Medicine: Paging Dr. Biden.
I like Joe Biden because he is virtually the easiest person on the planet to underestimate.
The US vice-president will be in attendance to push his “moonshot” initiative to find a cure for cancer. Dengue fever outbreak in Hawaii will be on the agenda too. Surely Trump will blame this on the Obama's Christmas visit. Biden, leading a large US delegation, will meet with top scientists, doctors, and data researchers in an attempt to speed up the fight against the disease which claimed his son Beau in May 2015. Last week, Biden said “cancer politics” were holding back progress and called for more data sharing about patient information and treatment outcomes. Why do Politicians always blame Politics? It's like doctor's blaming healthcare for a disease.
Speaking of which, Ebola will also be on the agenda. Gavi, the Vaccine Alliance is expected to announce an agreement with pharmaceuticals company Merck to help prepare for the next outbreak. Of course, Merck has nothing to gain from a global epidemic. Last summer, tests showed that Merck’s experimental Ebola vaccine was 100% effective in providing immunity to a disease that killed more than 11,000 people last year.
Global Governance: Who's Afraid of Davos?
The real issue about the WEF is not the monumental hypocrisy of its delegates. It is rather that this unaccountable invitation-only gathering is the continuation (and obviation) of an alarming trend where global decisions are being made. The WEF, Davos and elite gathering like it are the default form of global governance. Since 2009, the WEF has been working on an ambitious project called the Global Redesign Initiative, (GRI), which effectively proposes a transition away from intergovernmental decision-making towards a system of multi-stakeholder governance. *
The "old model", (called representative democracy) where we vote in governments who then negotiate treaties which are then ratified by our elected representatives is being slowly replaced by a new model multi-stakeholder governance where a self-selected group of ‘stakeholders’makes decisions on our behalf. The founder of WEF Klaus Schwab says “the sovereign state has become obsolete.” WEF has created no less than forty Global Agenda Councils and industry-sector bodies, with the belief these are the best groups of people to develop proposals and ultimately decisions related to a whole gamut of global issues from climate change to cyber security.*
Corporations are of course at the heart of this model, because they are more adept at “agile” governance, drawing on the private sector’s experience of “adapting to a new, fast-changing environment”. Governments are encouraged to tackle every issue by allying with the private sector in public-private partnerships. Carefully selected civil society representatives are invited in to legitimize the process.
Questions about how issues are framed, who is chosen, from what sectors, for whose benefit, and accountable to whom are not open to the public.
A cursory examination of the WEF’s board is illustrative of the sort of elite groups that emerge as a result. WEF says that on its website that it is “accountable to all parts of society” carefully “blend[ing] and balanc[ing] the best of many kinds of organizations, from both the public and private sectors, international organizations and academic institutions.”
Let's have a look at this "blending and balancing".
- 6 of its 24 “exemplary” Board members are women (25%),
- 16 are from North America and Europe (67%),
- 22 of the 24 went to universities in US and Europe
- 10, in fact, went to the same university, Harvard)
- There is not one African Board member.
Is this really what modern, globalized accountability and representation look like?
Nearly half of the Board (12) are currently corporate executives, if you look at their career history, this rises to two-thirds. Only one member can be said to represent civil society (Peter Maurer of Red Cross).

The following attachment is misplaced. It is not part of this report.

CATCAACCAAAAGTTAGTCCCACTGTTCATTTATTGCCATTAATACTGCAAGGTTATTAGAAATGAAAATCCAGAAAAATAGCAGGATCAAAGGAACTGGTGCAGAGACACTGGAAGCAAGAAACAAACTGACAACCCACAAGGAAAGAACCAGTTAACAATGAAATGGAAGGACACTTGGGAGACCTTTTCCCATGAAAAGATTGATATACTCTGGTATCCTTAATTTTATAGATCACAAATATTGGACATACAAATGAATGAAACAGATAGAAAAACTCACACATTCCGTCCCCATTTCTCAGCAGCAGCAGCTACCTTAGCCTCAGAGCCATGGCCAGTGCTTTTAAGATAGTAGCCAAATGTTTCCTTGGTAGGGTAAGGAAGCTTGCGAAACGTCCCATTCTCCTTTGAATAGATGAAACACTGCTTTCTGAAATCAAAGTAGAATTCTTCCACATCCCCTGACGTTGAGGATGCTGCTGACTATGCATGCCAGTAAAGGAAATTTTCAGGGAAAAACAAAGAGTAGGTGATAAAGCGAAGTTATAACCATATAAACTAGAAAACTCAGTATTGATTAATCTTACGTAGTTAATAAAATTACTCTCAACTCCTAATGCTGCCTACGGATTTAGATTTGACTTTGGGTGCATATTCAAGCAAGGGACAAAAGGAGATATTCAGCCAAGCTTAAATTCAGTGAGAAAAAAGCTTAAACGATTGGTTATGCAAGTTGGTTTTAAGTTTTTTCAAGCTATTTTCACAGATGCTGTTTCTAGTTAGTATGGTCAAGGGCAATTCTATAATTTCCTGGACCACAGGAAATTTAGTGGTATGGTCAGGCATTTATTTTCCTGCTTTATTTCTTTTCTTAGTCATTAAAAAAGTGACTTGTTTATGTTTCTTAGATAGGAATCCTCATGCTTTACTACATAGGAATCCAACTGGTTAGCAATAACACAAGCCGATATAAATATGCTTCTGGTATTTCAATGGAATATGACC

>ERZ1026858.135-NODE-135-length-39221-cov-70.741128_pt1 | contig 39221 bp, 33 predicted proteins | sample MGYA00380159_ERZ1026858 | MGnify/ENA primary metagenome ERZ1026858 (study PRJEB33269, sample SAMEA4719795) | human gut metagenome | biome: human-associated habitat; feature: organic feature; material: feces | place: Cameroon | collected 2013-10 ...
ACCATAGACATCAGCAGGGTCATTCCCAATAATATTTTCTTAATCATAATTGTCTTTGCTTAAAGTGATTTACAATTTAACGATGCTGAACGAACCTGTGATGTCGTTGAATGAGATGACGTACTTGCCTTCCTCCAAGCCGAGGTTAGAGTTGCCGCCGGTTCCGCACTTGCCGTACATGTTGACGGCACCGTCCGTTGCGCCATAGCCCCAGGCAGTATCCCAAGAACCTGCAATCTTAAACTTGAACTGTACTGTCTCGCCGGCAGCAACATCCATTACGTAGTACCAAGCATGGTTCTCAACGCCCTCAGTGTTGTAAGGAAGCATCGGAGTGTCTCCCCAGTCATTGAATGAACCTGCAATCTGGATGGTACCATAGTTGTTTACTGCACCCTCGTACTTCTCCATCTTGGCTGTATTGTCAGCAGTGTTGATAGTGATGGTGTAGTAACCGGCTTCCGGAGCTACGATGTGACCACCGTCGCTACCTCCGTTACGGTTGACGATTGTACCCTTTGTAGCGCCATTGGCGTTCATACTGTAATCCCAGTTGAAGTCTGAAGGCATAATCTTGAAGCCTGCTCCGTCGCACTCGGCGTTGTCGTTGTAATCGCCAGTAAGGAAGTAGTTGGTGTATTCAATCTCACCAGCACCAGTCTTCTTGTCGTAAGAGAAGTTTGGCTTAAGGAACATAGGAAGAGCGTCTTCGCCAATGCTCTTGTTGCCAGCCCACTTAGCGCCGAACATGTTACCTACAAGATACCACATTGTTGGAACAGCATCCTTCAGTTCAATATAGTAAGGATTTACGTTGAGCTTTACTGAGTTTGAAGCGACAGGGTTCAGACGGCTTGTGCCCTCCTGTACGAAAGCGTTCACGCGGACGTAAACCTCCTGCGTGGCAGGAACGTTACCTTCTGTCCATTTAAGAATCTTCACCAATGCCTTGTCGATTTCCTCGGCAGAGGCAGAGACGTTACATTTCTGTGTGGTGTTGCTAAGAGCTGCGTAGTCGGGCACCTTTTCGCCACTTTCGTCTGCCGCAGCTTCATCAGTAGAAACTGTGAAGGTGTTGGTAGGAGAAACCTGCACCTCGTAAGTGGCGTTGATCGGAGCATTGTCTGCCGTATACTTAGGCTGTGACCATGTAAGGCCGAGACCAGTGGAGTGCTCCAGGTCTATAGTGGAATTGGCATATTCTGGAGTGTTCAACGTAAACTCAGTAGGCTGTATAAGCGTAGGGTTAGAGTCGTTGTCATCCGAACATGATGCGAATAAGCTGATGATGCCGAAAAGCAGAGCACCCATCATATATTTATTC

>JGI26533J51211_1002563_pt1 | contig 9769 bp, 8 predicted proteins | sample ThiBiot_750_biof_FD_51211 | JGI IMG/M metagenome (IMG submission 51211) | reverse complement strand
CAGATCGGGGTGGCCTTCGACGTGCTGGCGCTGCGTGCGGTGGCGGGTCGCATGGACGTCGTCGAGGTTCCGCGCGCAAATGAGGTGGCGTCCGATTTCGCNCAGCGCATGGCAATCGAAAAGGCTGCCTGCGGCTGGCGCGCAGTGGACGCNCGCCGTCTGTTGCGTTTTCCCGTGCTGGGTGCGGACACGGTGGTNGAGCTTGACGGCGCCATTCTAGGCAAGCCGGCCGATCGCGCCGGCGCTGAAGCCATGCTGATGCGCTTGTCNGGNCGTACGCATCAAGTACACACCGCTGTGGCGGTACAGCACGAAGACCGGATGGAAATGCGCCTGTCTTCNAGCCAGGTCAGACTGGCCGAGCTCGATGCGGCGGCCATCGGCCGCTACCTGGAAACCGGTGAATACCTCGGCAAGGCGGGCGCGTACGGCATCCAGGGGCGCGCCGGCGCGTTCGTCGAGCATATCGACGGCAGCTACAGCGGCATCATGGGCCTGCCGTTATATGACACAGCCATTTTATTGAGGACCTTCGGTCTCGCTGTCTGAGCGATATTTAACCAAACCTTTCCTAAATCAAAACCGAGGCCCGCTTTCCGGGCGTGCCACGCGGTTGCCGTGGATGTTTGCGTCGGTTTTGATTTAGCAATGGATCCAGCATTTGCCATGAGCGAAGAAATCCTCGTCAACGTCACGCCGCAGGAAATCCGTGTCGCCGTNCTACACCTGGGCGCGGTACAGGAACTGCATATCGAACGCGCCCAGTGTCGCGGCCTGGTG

There are no representatives of trade unions, public sector organizations, human rights groups, peasant or indigenous organizations, students and youth.
This is a default option for global governance, where nothing in international law exists to prohibit their organization or influence. As Harris Gleckman points out,
“What is ingenious and disturbing is that the WEF multi-stakeholder governance proposal does not require approval or disapproval by any intergovernmental body. Absent any intergovernmental action the natural transition to multi-stakeholder governance as a partial replacement of multilateralism can just happen.”
The recent agreement at Paris COP21 though celebrated worldwide lacks any reference to binding agreements, such as the Kyoto Protocol agreed in 1997, or any attempt to tie actions to scientific advice let alone historic responsibility. Instead, we got "Intended Nationally Determined Contributions", a call for greater private sector involvement, and a commitment to try and do better in five years time.
The critical issue of food security is a perfect example of what this shift towards corporate-led multistakeholder means in practice. When food prices surged dramatically in 2007 to 2008, causing food riots and social unrest, the response was galvanized by groups like these. The groups’ proposals pointedly ignore issues of distribution and waste or the need for equal access and control of land and food and systematically sought to close down multilateral spaces, such as the UN Standing Committee on Nutrition (SCN), that actually examine these issues.
I'm not a fan of fear-mongering or conspiracy, nor do I need to be. We know now that wealth is in fact concentrated in the upper echelons of society and that these same individuals control our economic lives. Aside from completely going off-grid and into the wild, (which is not an entirely bad idea) it's necessary that we are informed, we debate and we challenge this level of control. Otherwise, robots will be least of our worries.
*The World Water Forum, the Marine Stewardship Council and the Internet Corporation for Assigned Names and Numbers (ICANN) are just three of thousands of multi-stakeholder groups What WEF is trying to do is to turn these models into a multi-stakeholder governance system.
* The Global Alliance for Improved Nutrition (GAIN), the African Green Revolution Association (AGRA), and the UN Secretary-General’s High-Level Task Force on the Global Food Security Crisis (HLTF) and its parallel G8 public-private partnership (PPP) initiative, the Global Partnership for Agriculture and Food Security and the Scale Up Nutrition (SUN) initiative. They also included the WEF’s own Global Food, Agriculture and Nutrition Redesign Initiative (GFANRI).